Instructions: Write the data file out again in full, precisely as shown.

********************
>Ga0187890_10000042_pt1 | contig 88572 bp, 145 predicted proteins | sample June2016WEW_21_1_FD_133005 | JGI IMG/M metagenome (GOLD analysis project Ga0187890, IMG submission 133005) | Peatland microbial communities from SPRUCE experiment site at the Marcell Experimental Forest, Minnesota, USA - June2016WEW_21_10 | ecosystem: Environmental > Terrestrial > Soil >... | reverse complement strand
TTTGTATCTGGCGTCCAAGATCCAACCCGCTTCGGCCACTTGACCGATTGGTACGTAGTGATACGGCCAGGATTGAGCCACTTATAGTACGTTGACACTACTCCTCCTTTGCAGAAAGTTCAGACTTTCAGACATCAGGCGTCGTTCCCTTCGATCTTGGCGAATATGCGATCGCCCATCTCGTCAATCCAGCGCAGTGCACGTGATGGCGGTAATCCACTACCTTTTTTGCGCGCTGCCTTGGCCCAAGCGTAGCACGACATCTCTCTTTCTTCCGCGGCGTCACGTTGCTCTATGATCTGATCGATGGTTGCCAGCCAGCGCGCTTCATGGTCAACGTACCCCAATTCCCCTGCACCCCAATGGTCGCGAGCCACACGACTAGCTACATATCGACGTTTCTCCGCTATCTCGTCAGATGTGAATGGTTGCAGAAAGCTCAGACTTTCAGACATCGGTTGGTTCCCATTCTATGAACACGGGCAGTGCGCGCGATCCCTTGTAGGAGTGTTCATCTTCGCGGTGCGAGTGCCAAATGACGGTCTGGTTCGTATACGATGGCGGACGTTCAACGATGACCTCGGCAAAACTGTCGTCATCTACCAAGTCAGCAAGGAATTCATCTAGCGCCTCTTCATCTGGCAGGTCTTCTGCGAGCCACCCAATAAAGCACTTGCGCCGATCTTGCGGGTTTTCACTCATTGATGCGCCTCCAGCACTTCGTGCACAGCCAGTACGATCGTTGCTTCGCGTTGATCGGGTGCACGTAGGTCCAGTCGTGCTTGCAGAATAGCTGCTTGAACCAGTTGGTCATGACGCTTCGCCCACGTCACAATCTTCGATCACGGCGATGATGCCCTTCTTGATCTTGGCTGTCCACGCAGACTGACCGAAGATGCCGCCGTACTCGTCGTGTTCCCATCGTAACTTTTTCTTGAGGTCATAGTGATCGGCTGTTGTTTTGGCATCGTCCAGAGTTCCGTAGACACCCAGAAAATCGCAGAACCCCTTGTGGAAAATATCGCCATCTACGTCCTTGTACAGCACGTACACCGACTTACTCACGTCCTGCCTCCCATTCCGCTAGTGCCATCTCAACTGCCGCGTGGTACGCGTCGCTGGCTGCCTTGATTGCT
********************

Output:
>Ga0187890_10000042_pt1 | contig 88572 bp, 145 predicted proteins | sample June2016WEW_21_1_FD_133005 | JGI IMG/M metagenome (GOLD analysis project Ga0187890, IMG submission 133005) | Peatland microbial communities from SPRUCE experiment site at the Marcell Experimental Forest, Minnesota, USA - June2016WEW_21_10 | ecosystem: Environmental > Terrestrial > Soil >... | reverse complement strand
TTTGTATCTGGCGTCCAAGATCCAACCCGCTTCGGCCACTTGACCGATTGGTACGTAGTGATACGGCCAGGATTGAGCCACTTATAGTACGTTGACACTACTCCTCCTTTGCAGAAAGTTCAGACTTTCAGACATCAGGCGTCGTTCCCTTCGATCTTGGCGAATATGCGATCGCCCATCTCGTCAATCCAGCGCAGTGCACGTGATGGCGGTAATCCACTACCTTTTTTGCGCGCTGCCTTGGCCCAAGCGTAGCACGACATCTCTCTTTCTTCCGCGGCGTCACGTTGCTCTATGATCTGATCGATGGTTGCCAGCCAGCGCGCTTCATGGTCAACGTACCCCAATTCCCCTGCACCCCAATGGTCGCGAGCCACACGACTAGCTACATATCGACGTTTCTCCGCTATCTCGTCAGATGTGAATGGTTGCAGAAAGCTCAGACTTTCAGACATCGGTTGGTTCCCATTCTATGAACACGGGCAGTGCGCGCGATCCCTTGTAGGAGTGTTCATCTTCGCGGTGCGAGTGCCAAATGACGGTCTGGTTCGTATACGATGGCGGACGTTCAACGATGACCTCGGCAAAACTGTCGTCATCTACCAAGTCAGCAAGGAATTCATCTAGCGCCTCTTCATCTGGCAGGTCTTCTGCGAGCCACCCAATAAAGCACTTGCGCCGATCTTGCGGGTTTTCACTCATTGATGCGCCTCCAGCACTTCGTGCACAGCCAGTACGATCGTTGCTTCGCGTTGATCGGGTGCACGTAGGTCCAGTCGTGCTTGCAGAATAGCTGCTTGAACCAGTTGGTCATGACGCTTCGCCCACGTCACAATCTTCGATCACGGCGATGATGCCCTTCTTGATCTTGGCTGTCCACGCAGACTGACCGAAGATGCCGCCGTACTCGTCGTGTTCCCATCGTAACTTTTTCTTGAGGTCATAGTGATCGGCTGTTGTTTTGGCATCGTCCAGAGTTCCGTAGACACCCAGAAAATCGCAGAACCCCTTGTGGAAAATATCGCCATCTACGTCCTTGTACAGCACGTACACCGACTTACTCACGTCCTGCCTCCCATTCCGCTAGTGCCATCTCAACTGCCGCGTGGTACGCGTCGCTGGCTGCCTTGATTGCT